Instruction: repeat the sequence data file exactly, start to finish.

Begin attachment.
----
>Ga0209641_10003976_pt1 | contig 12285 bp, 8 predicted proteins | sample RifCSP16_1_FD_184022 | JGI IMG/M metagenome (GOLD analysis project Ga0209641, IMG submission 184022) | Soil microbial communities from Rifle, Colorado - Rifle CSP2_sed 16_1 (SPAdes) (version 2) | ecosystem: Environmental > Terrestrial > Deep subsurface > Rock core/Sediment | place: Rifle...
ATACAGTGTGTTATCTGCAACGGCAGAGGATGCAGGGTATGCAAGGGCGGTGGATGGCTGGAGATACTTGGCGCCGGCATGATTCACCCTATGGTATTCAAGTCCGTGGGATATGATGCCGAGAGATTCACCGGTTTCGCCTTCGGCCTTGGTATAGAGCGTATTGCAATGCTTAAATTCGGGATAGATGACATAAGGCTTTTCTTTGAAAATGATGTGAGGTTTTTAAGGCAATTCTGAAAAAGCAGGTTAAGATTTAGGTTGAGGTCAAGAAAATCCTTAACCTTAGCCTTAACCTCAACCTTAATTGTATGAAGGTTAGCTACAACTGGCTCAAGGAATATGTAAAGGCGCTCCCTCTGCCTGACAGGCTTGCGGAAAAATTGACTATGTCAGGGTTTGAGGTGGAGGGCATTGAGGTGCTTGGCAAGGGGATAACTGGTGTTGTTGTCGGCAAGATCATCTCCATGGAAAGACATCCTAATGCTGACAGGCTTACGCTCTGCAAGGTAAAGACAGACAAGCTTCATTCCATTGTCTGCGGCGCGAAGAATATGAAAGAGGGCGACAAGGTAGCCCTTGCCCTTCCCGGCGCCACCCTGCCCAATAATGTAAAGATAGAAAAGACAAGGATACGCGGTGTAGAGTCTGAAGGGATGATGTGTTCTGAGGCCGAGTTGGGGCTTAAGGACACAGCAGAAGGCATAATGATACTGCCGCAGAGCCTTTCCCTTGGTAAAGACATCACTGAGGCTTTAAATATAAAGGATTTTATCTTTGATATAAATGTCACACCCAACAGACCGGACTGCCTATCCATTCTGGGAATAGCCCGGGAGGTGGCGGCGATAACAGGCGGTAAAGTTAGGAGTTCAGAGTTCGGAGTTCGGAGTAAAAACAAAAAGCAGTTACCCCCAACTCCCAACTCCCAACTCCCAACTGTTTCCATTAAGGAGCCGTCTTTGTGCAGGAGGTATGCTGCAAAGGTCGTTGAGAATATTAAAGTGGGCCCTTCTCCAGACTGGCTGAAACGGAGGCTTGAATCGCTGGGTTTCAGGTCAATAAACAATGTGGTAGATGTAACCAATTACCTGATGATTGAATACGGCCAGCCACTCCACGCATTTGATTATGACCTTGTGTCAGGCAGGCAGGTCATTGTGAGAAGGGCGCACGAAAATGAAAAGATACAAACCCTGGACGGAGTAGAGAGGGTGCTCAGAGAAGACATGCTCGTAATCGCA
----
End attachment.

>Ga0209641_10003976_pt1 | contig 12285 bp, 8 predicted proteins | sample RifCSP16_1_FD_184022 | JGI IMG/M metagenome (GOLD analysis project Ga0209641, IMG submission 184022) | Soil microbial communities from Rifle, Colorado - Rifle CSP2_sed 16_1 (SPAdes) (version 2) | ecosystem: Environmental > Terrestrial > Deep subsurface > Rock core/Sediment | place: Rifle...
ATACAGTGTGTTATCTGCAACGGCAGAGGATGCAGGGTATGCAAGGGCGGTGGATGGCTGGAGATACTTGGCGCCGGCATGATTCACCCTATGGTATTCAAGTCCGTGGGATATGATGCCGAGAGATTCACCGGTTTCGCCTTCGGCCTTGGTATAGAGCGTATTGCAATGCTTAAATTCGGGATAGATGACATAAGGCTTTTCTTTGAAAATGATGTGAGGTTTTTAAGGCAATTCTGAAAAAGCAGGTTAAGATTTAGGTTGAGGTCAAGAAAATCCTTAACCTTAGCCTTAACCTCAACCTTAATTGTATGAAGGTTAGCTACAACTGGCTCAAGGAATATGTAAAGGCGCTCCCTCTGCCTGACAGGCTTGCGGAAAAATTGACTATGTCAGGGTTTGAGGTGGAGGGCATTGAGGTGCTTGGCAAGGGGATAACTGGTGTTGTTGTCGGCAAGATCATCTCCATGGAAAGACATCCTAATGCTGACAGGCTTACGCTCTGCAAGGTAAAGACAGACAAGCTTCATTCCATTGTCTGCGGCGCGAAGAATATGAAAGAGGGCGACAAGGTAGCCCTTGCCCTTCCCGGCGCCACCCTGCCCAATAATGTAAAGATAGAAAAGACAAGGATACGCGGTGTAGAGTCTGAAGGGATGATGTGTTCTGAGGCCGAGTTGGGGCTTAAGGACACAGCAGAAGGCATAATGATACTGCCGCAGAGCCTTTCCCTTGGTAAAGACATCACTGAGGCTTTAAATATAAAGGATTTTATCTTTGATATAAATGTCACACCCAACAGACCGGACTGCCTATCCATTCTGGGAATAGCCCGGGAGGTGGCGGCGATAACAGGCGGTAAAGTTAGGAGTTCAGAGTTCGGAGTTCGGAGTAAAAACAAAAAGCAGTTACCCCCAACTCCCAACTCCCAACTCCCAACTGTTTCCATTAAGGAGCCGTCTTTGTGCAGGAGGTATGCTGCAAAGGTCGTTGAGAATATTAAAGTGGGCCCTTCTCCAGACTGGCTGAAACGGAGGCTTGAATCGCTGGGTTTCAGGTCAATAAACAATGTGGTAGATGTAACCAATTACCTGATGATTGAATACGGCCAGCCACTCCACGCATTTGATTATGACCTTGTGTCAGGCAGGCAGGTCATTGTGAGAAGGGCGCACGAAAATGAAAAGATACAAACCCTGGACGGAGTAGAGAGGGTGCTCAGAGAAGACATGCTCGTAATCGCA